As seen in Guitar Girl Magazine Issue 7
Tristan McIntosh, former American Idol contestant, is honest, and her honesty is reflected in the music she writes. Guitar Girl Magazine recently chatted with Tristan and talked with her about her experiences from American Idol, her early exposure to and influences in music, her songwriting process with music partner, guitarist Bronson, and her latest project, The Linda Ronstadt Experience.
Most of us know you from American Idol. Tell us about your decision to audition for Idol? How old were you?
I had tried out for America’s Got Talent when I was younger, but nothing really came of it. I’ve always wanted to try for a TV show because that’s how a lot of people get their start. I decided I wanted to try out for Idol when my vocal teacher said they were having auditions. I was 15 at the time I auditioned in Little Rock, Arkansas.
What was your biggest take away from that experience?
It’s kind of the unity of being a musician and really just this industry. Because it’s not really just a competition. A lot of us end up becoming a family and becoming friends with each other and helping each other out. It’s more of a community than it is a competition.
How old were you when you started singing?
I think I was nine or ten. I didn’t know I wanted to be a singer at first. My mom heard me singing around the house. There’s actually a funny story in that. When she first heard me sing, she was like, ‘Oh, that’s pretty good.’ So, she took me to a vocal coach and literally asked her, ‘Hey, does my daughter have talent, if not don’t waste my time and my money.’ And, she was like, ‘Yeah, she’s pretty good. She has talent.’ So, if she would have said no, I would not be a singer. I would not do what I do today.
Did you grow up in a musical household?
No, I didn’t, but they were really, really confident in me.
Now, what instruments do you play?
I started out on piano when I was four and have added on instruments since then. When I was 11, I started guitar and trumpet, and those are the three instruments I mainly play now. I used to play violin, but I don’t play it anymore because it hurt my ears too much.
Trumpet? Do you play it any of your shows?
I do. I play it at shows every so often. The crowd really enjoys it.
Who were some of your early musical influences?
I was really into everything my grandfather was listening to, so I was a big fan of Alan Jackson and Reba McEntire, and I also really liked Alicia Keyes. It was a real mixed bag with me.
What are you listening to today?
Today I’m listening to Linda Ronstadt, Norah Jones. It’s more of a ‘70s sound. I love the Southern California sound of the ‘70s going into the ‘80s. The ‘60s through the early ‘80s sound is something I really enjoy listening to.
Being a Linda Ronstadt fan, you’re involved in a current project, the Linda Ronstadt Experience.
Yes! Linda Ronstadt is one of my favorite singers on the planet. There was an organization putting together a tribute show about her music and I was hired on to be her in the show. It’s blossomed into a pretty solid project. We’ve been rehearsing and filming our promo video. We’ve actually done a couple of shows and have a couple in April, so we’re planning on booking more. Bronson, my guitarist from my band, is in this project with me, along with a bass player, drummer, and pianist who were also hired.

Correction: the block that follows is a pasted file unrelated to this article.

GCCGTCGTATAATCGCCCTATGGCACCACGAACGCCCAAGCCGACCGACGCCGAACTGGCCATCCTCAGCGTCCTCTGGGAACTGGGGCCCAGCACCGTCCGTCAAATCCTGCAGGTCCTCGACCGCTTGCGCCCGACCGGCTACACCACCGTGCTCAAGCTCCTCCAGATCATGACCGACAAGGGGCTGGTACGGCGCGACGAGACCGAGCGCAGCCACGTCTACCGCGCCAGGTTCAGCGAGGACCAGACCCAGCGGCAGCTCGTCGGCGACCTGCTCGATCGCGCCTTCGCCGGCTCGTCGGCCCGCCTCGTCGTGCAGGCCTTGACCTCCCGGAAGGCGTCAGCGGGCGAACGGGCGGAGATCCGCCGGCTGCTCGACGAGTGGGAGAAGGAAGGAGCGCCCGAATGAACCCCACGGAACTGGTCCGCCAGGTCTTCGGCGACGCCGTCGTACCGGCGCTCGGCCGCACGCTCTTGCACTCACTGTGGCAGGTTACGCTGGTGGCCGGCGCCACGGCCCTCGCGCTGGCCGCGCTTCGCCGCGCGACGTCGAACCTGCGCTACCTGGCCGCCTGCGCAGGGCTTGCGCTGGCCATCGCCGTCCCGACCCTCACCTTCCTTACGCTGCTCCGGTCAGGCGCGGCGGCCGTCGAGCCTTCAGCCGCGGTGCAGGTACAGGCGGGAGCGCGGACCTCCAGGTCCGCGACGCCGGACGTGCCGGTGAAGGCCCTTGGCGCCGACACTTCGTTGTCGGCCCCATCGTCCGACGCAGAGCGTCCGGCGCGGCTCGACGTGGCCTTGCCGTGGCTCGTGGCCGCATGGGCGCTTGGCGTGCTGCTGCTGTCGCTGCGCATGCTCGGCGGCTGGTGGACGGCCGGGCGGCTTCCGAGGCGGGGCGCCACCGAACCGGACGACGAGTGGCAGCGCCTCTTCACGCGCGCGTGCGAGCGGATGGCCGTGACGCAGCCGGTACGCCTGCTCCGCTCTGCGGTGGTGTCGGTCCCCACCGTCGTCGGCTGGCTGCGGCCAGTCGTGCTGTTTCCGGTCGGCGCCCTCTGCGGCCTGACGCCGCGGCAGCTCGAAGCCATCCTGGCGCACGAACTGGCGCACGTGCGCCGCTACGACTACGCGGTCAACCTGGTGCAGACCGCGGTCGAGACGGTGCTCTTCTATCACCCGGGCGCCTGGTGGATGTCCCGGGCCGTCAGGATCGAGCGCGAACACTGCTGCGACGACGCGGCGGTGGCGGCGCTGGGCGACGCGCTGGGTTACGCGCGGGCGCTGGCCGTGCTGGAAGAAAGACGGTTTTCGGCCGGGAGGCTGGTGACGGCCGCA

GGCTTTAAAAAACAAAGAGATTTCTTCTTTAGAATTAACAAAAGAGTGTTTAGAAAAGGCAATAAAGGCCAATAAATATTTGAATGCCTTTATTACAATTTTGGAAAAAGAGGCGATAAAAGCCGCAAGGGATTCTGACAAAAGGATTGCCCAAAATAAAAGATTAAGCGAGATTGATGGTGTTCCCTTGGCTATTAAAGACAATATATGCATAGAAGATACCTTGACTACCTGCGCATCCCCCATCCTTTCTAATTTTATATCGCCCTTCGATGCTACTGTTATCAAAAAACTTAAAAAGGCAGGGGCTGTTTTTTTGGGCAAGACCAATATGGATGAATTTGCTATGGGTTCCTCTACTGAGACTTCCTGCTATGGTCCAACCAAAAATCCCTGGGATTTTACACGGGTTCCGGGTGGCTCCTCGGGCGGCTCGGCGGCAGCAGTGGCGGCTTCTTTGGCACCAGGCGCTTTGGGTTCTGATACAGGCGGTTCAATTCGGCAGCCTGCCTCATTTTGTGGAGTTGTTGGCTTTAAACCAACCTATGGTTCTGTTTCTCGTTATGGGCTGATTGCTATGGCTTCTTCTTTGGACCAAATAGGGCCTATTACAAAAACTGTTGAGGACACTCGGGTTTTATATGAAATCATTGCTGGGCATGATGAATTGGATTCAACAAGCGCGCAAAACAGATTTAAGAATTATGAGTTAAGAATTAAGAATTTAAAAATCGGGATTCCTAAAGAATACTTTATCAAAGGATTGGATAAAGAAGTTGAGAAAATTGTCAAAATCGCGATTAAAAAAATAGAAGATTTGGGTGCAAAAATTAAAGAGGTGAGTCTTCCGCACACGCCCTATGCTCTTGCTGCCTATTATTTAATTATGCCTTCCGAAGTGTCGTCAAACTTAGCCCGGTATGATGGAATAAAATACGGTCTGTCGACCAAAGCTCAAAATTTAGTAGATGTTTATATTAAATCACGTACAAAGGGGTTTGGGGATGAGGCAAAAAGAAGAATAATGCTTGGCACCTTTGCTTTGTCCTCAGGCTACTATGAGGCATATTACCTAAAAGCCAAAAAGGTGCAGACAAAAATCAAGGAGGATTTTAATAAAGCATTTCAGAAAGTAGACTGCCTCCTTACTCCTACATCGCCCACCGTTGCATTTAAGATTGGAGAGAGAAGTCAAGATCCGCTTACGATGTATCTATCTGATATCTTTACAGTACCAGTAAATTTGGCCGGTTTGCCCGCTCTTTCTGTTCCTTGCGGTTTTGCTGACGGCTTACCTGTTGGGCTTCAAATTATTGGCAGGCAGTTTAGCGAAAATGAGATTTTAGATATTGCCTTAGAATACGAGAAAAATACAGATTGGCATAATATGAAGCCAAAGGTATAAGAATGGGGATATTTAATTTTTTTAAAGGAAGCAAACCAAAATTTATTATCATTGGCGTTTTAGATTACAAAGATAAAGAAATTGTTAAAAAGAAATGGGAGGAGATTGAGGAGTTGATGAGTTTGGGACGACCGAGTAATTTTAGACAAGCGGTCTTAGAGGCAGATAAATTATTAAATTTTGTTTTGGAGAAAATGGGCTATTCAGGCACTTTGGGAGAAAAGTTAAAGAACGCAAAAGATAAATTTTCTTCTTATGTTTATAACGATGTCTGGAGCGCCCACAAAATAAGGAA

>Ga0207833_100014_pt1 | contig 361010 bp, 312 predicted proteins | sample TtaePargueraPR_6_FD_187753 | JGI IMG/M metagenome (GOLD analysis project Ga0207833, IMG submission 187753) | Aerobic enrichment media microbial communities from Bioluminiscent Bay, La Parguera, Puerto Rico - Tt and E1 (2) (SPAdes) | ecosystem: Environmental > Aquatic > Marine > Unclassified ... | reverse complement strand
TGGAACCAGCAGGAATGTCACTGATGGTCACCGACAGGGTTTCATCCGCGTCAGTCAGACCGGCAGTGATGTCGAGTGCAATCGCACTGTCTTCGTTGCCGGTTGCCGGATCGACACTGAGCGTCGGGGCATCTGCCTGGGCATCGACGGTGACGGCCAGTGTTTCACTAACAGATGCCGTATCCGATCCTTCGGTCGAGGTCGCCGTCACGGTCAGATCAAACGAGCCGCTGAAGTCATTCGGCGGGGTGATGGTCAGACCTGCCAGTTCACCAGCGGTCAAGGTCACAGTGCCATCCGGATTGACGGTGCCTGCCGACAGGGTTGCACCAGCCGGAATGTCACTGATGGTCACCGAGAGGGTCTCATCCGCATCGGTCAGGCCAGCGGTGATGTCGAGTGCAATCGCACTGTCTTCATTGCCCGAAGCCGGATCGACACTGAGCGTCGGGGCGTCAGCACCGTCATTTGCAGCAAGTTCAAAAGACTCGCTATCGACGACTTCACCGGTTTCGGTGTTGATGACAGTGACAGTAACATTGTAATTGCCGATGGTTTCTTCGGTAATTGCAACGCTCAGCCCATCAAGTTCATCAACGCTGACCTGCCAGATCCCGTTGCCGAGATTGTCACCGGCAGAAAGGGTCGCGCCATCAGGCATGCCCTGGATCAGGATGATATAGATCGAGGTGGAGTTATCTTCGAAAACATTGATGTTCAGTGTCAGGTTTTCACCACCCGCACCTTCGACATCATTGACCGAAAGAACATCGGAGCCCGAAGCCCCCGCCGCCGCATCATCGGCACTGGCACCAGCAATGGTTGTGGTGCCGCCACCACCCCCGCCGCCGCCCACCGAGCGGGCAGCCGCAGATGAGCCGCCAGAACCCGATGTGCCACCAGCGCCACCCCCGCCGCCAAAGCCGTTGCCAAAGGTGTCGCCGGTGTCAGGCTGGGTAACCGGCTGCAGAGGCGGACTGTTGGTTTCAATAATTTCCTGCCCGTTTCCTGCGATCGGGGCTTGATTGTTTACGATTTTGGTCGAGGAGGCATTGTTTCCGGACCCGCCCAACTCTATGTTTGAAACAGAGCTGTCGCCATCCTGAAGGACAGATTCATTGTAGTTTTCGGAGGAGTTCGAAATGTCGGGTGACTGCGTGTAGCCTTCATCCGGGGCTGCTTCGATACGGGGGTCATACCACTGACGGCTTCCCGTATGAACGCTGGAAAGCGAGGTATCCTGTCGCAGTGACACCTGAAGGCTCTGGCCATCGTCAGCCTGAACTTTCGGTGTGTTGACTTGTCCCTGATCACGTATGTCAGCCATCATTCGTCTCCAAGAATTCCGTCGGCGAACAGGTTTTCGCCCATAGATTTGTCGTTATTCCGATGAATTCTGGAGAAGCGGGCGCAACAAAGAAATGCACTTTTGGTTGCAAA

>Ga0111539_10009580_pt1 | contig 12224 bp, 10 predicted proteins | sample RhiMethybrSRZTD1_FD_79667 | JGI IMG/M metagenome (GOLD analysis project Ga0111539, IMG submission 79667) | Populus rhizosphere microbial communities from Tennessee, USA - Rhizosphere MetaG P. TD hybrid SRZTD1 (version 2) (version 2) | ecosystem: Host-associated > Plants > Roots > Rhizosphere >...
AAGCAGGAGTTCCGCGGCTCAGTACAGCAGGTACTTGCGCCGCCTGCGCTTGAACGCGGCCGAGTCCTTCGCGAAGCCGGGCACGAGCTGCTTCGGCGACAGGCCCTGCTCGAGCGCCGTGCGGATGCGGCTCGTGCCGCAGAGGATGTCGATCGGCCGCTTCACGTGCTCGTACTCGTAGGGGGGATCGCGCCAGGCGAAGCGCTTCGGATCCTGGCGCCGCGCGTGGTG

Tell me about your regular band. I know your guitarist, Bronson. I met him at Summer NAMM when you both performed at our booth.
Well, like you mentioned, Bronson is my guitar player. I’ve known Bronson since I was 12, and he’s been my guitar player ever since I started the band. We actually met through our vocal teacher. She was judging a competition that he won, and she introduced us. We’ve kept in contact and have been friends since then. TJ is my drummer – he’s actually from Connecticut and I met him through Craigslist, crazily. TJ has been with the band for almost two years now. Our bass player, we kind of have trouble with bass players, but right now we have Blaine Faulkner who’s been really great.
When working on overall image and stage presence, what does that include?
I’m always practicing my instruments just trying to get better. It’s not about practicing the same thing over and over again. You have to kind of branch out and play something that you’re not comfortable with so that you can get better. Vocally, I’m always singing. I actually never stop singing, apparently because I will be singing, and I won’t even notice it. People will tell me to stop singing. Performance-wise, I’d be very timid and shy onstage, but I had one performance coach that really opened my eyes to the whole thing, and now I work on it every time I get on the stage.
Being on American Idol didn’t get you over being timid and shy?
It definitely helped!
Now, on to the songwriting process; do you write songs by yourself or do you cowrite with Bronson?
I do cowrite with Bronson, but I also cowrite with a lot of people around town that I meet and my producer. I don’t really write by myself as much as I used to.
What inspires you to music?
When it happens, it’s usually random ideas. I’ll write them down, and me and whoever I’m writing with kind of come together collaboratively on whatever we’re feeling in that session.
You played at the Grand Ole Opry and the Ryman Auditorium. How was that experience?
Really it was dream-like. It was so insane how all of it happened. It was like the two best nights of my life.
Your bio says, “My music will always reflect who I am.” Who is Tristan McIntosh?
I think I’m honest. I guess that would be the most defining characteristic of myself and my music and personality. I won’t lie. I don’t hide anything.